The J Curve is a tool designed to help policymakers develop more insightful and effective foreign policies, and allow investors to better understand the risks they face abroad. The horizontal axis of the J curve is openness; the vertical axis is stability. Openness is defined as a measure of the extent to which "a nation is in harmony with the crosscurrents of globalization—the process by which people, ideas, information, goods, and services cross international borders at unprecedented speed".
I found Ian’s argument that it is openness, not democracy that is the tool of change pretty compelling. Ian argues the UK and European states should work with international institutions to help the more closed countries through the often difficult transition to openness and more enduring political stability.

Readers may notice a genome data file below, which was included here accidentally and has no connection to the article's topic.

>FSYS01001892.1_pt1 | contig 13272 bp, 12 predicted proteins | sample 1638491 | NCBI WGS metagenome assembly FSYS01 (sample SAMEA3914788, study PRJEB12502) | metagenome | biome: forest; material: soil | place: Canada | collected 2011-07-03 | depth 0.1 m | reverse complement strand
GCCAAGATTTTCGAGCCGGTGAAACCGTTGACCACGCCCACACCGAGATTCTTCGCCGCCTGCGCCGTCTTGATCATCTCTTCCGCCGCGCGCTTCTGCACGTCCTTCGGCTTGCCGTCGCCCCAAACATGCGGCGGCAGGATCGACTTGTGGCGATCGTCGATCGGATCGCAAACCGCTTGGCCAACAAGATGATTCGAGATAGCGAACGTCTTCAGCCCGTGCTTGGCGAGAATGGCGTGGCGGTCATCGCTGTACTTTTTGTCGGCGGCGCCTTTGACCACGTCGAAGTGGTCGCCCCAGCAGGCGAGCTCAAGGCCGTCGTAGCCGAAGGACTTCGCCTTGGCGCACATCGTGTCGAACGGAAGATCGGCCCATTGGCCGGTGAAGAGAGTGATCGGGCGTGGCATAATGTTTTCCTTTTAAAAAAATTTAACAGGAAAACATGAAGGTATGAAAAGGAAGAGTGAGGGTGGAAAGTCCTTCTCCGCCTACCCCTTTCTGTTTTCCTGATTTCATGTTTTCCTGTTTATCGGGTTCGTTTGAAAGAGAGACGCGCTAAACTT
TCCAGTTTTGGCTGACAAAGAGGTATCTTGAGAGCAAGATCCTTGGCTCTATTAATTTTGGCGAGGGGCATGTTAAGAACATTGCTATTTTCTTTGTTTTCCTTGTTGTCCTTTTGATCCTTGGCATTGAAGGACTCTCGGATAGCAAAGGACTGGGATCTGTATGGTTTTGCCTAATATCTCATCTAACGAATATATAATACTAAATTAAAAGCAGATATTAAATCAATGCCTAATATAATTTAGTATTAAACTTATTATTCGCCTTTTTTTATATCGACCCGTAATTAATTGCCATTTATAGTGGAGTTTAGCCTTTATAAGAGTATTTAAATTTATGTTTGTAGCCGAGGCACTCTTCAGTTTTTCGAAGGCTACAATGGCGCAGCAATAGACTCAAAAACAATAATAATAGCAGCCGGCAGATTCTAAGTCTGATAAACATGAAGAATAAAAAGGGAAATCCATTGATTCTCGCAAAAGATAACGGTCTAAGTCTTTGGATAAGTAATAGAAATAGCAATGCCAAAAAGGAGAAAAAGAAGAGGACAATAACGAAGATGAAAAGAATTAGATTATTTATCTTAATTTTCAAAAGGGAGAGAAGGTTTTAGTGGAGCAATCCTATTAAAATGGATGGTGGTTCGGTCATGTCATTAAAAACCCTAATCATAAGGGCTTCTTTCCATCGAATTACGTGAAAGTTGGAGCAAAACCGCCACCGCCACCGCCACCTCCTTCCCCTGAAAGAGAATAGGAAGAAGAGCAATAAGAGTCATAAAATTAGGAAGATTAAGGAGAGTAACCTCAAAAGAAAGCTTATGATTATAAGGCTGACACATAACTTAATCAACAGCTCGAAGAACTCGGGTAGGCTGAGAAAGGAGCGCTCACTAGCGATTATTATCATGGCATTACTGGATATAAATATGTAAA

So, the argument goes, instead of employing sanctions against North Korea we should open the borders, and in doing so create social unrest which would lead to a period of instability but allow North Korea to begin the tortuous climb up the right hand side of the J Curve.
If you think this sounds nuts – remember that this was exactly what the CIA were planning in the late 1990s regarding Iraq, using propaganda programs like a "Radio Free Iraq" broadcast to Baghdad, with the aim of undermining Saddam Hussein by showing Iraqi citizens that he was not invincible, strengthening his opponents inside Iraq and trying to ignite a rebellion within his inner circle.